Much like CLR user-defined types (UDTs) XML is now a new first-class data type in SQL Server 2005. Developers may now be tempted to use this data type to avoid having to write code to "shred" XML data into tables (i.e. instead of using OPENXML to populate tables with the data).
Unfortunately, using the XML data type like this has many of the same problems as representing data in user-defined types. Developers should keep performance in mind, as querying a node of an XML column will require the engine to evaluate a separate XML query for each row of the table. Normalization issues are also present, similar to using CLR UDTs. Ensuring data integrity will be extremely difficult in databases that make too much use of the XML data type.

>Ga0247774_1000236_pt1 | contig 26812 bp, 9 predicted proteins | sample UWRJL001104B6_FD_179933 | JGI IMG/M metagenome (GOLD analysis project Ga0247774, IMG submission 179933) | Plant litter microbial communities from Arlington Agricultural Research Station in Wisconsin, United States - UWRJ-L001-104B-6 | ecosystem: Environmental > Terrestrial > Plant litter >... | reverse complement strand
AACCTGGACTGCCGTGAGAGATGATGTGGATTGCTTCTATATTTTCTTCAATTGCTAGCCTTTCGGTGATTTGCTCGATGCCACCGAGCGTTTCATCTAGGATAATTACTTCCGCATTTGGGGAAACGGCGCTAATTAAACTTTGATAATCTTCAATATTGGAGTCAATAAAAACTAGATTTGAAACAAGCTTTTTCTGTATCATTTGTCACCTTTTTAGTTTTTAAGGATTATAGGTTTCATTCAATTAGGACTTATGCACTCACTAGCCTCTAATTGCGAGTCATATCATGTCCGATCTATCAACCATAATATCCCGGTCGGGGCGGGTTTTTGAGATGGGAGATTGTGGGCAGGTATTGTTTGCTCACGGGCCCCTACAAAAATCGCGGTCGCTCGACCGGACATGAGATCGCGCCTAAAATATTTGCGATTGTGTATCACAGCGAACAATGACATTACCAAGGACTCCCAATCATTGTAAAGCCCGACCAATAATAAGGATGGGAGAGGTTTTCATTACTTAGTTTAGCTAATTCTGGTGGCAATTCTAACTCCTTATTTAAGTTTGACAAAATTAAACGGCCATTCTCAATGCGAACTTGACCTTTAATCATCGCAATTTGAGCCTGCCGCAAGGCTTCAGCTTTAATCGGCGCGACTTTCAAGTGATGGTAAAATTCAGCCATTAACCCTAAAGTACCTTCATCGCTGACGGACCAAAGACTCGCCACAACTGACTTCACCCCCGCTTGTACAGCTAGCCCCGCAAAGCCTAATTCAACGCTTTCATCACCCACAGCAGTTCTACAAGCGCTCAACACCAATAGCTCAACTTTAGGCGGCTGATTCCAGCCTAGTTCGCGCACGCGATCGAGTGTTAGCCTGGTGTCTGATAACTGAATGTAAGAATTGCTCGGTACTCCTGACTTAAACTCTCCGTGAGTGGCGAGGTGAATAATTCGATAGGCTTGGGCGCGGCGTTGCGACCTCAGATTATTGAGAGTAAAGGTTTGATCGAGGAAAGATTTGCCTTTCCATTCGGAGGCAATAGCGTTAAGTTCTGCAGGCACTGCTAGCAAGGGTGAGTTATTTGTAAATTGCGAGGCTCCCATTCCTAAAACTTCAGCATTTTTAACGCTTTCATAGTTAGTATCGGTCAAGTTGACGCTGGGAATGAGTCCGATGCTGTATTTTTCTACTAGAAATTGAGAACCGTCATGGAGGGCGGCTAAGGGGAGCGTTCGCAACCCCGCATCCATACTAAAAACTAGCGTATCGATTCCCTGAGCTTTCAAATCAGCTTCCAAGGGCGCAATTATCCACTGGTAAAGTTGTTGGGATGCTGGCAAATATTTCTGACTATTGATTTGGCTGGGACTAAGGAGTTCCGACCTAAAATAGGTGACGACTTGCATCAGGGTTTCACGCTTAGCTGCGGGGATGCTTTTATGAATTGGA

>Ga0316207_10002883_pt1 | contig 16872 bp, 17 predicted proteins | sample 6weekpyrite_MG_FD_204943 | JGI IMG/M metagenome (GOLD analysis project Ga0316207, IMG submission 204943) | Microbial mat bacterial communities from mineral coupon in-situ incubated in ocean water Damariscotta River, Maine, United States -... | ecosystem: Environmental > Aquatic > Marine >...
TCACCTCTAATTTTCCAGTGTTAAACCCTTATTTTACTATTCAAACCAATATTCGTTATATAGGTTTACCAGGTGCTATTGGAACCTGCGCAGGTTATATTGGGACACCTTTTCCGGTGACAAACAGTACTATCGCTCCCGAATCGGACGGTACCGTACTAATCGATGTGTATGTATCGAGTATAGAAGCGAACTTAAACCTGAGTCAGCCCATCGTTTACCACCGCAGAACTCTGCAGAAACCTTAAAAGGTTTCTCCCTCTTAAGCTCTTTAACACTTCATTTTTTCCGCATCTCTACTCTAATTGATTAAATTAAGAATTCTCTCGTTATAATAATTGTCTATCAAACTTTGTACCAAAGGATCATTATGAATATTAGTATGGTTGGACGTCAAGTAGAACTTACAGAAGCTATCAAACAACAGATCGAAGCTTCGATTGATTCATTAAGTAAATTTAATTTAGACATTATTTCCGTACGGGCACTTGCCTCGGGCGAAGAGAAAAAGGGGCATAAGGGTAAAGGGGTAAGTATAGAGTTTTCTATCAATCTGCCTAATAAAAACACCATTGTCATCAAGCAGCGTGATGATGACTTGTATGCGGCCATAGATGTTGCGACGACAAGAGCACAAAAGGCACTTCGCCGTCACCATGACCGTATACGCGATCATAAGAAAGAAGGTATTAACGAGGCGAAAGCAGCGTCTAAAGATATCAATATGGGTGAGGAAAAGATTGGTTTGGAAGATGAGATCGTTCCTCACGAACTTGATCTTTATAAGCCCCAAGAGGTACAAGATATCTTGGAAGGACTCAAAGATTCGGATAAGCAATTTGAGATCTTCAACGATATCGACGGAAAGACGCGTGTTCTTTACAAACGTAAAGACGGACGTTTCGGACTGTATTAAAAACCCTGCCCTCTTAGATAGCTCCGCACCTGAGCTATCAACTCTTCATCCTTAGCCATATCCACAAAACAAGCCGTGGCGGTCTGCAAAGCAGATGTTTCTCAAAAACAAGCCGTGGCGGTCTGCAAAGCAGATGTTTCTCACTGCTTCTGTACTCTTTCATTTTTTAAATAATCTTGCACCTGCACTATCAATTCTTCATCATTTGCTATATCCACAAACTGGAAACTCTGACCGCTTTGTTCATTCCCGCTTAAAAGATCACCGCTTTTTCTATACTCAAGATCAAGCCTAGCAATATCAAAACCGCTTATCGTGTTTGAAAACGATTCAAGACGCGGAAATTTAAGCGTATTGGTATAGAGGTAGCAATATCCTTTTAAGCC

Do you have comments on this Ask the Expert Q&A? Let us know.
Dig Deeper on Microsoft SQL Server 2005
Related Q&A from Adam Machanic
Migrating to SQL Server 2005 from SQL Server 2000 is a hefty feat when compared to upgrading from 7.0 to SQL Server 2000. Site expert Adam Machanic ... Continue Reading
Multiple readers can sometimes read the same row simultaneously causing a false result. SQL Server 2005 expert Adam Machanic suggests modifying the ... Continue Reading
SQL Server 2005 and T-SQL do have differences. The advantages and disadvantages would depend user environment as described by SQL Server 2005 expert... Continue Reading
Have a question for an expert?
Please add a title for your question
Get answers from a TechTarget expert on whatever's puzzling you.